Stevie Nicks, who was in a very different Fleetwood Mac than the one Peter Green played in, paid tribute to the deceased guitarist on Twitter. “My biggest regret is that I never got to share the stage with him. I always hoped in my heart of hearts that it would happen,” she tweeted. Here’s one of Green’s songs performed by Haim. Turn it up!

Scientists still don’t know why we dream. But they’re working on it. Here’s a new theory that swings for the fences but ends up grounding out.

It’s a cook book!

A sultry mid-summer Sunday morning. Another 90 degree-plus stretch begins.

The great Peter Green is dead. The person who wrote his obituary is also dead.

There are three missions to Mars planned for this year, one each by the US, China and the United Arab Emirates. But that’s nothing compared to what Elon Musk has in store. He plans to send a million people to the red planet, three ships leaving each day. Jobs for everyone. Sign me up. I’ll open a cocktail lounge up there. It’ll be a Mars Bar.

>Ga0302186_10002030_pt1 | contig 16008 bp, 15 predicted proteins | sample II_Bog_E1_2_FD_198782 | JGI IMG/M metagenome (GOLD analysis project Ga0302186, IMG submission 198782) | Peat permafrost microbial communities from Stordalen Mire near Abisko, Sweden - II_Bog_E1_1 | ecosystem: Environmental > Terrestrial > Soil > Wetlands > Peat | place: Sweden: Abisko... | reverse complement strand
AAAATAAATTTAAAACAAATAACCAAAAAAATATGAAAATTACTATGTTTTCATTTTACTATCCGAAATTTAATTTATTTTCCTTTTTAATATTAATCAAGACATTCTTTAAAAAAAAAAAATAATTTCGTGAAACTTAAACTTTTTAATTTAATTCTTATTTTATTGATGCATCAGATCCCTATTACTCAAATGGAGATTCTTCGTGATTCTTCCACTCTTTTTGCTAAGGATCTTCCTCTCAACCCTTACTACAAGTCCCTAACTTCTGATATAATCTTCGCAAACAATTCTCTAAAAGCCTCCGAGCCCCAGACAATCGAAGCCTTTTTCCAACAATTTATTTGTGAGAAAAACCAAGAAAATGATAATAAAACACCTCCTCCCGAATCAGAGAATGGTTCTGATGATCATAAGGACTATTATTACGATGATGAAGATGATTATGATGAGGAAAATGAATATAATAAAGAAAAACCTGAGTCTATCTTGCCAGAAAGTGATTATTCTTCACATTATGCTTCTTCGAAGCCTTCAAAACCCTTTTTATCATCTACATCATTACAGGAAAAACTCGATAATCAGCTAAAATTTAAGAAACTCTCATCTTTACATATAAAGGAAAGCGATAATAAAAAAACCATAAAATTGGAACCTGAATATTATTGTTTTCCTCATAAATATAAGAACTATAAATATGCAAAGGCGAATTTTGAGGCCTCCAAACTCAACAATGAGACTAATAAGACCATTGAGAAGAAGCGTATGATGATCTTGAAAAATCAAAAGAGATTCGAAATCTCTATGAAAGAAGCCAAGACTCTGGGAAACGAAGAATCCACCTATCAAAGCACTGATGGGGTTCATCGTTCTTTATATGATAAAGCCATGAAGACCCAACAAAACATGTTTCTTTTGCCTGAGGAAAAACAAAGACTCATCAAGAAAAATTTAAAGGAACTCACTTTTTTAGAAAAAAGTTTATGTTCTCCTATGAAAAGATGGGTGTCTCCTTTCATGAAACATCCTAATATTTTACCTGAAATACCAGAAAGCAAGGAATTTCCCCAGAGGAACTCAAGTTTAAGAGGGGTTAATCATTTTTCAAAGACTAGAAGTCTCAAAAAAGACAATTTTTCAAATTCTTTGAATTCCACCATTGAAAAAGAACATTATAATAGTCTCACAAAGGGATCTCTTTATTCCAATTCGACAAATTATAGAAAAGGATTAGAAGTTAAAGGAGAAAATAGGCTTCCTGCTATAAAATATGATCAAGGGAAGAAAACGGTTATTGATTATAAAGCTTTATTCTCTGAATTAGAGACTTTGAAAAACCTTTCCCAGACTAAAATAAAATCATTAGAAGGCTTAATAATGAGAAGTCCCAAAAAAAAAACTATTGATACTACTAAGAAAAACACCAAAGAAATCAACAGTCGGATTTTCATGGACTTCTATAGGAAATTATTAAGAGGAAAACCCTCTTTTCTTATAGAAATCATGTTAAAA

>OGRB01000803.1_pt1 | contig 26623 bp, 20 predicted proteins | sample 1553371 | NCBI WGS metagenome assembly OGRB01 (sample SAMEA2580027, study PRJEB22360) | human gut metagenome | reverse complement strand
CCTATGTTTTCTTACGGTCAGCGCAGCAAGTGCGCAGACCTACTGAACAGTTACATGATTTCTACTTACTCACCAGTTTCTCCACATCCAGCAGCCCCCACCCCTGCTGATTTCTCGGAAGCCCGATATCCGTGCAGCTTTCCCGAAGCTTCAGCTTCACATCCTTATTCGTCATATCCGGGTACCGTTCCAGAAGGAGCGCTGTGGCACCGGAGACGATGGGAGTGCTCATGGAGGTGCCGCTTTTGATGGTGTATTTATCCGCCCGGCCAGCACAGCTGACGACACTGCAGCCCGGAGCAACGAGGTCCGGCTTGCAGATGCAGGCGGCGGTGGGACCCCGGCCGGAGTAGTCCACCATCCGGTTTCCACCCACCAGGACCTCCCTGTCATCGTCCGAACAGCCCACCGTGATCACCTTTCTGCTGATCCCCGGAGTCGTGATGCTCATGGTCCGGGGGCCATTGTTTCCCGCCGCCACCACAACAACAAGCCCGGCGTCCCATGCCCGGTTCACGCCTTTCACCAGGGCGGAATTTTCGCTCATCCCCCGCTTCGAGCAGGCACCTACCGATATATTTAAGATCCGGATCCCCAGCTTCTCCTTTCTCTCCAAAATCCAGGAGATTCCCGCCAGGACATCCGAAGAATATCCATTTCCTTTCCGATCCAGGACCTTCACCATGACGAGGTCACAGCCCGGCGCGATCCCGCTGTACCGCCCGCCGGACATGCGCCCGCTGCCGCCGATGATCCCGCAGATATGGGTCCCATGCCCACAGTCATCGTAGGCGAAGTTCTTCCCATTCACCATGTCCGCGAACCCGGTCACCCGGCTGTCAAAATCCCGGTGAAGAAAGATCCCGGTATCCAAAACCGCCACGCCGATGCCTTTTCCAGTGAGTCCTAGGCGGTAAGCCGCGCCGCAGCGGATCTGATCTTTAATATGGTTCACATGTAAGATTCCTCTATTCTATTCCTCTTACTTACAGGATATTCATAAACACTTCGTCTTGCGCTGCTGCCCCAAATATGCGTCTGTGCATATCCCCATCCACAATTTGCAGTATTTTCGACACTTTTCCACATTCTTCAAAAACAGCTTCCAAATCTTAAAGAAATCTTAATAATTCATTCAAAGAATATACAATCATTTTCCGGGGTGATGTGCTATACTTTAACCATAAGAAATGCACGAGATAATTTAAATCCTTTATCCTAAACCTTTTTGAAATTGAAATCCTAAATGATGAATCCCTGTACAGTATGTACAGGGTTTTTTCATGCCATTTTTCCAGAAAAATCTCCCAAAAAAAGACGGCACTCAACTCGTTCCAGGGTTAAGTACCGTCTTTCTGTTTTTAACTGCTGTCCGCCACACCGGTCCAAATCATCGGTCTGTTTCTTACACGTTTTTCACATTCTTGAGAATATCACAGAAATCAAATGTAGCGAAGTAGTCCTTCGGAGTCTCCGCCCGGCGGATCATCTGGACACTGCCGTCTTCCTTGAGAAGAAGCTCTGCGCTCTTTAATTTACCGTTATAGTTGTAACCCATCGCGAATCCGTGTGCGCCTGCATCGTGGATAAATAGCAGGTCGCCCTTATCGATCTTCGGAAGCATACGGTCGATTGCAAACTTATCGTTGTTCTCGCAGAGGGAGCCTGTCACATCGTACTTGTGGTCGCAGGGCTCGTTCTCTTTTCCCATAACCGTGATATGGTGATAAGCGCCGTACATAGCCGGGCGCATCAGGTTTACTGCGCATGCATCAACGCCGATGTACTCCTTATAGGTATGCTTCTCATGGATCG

Here are today’s coronavirus numbers. As Helen Branswell notes, they’re heading in the wrong direction.

With a drastic reduction in tourists and school groups, Boston’s historical sites are struggling to remain solvent. And the people that are coming tend to be from states with high infection rates, which isn’t exactly the best situation.

And Midtown Manhattan is a ghost town this summer and not just because everyone went to Nantucket.

The great obfuscator

Saturday. Get ready for a heatwave. Today’s word is jink.

Frank Baker gives his thoughts on the city budget and why he voted for it.

It’s expected that a certain percentage of people riding the MBTA would not be wearing masks despite the mandate to do so. But I would think employees and operators should be at 100% compliance. Meanwhile, the biggest brick and mortar retailers in the US are now requiring masks to enter their stores. And on the wearing of masks, the president says… well, your guess is as good as mine.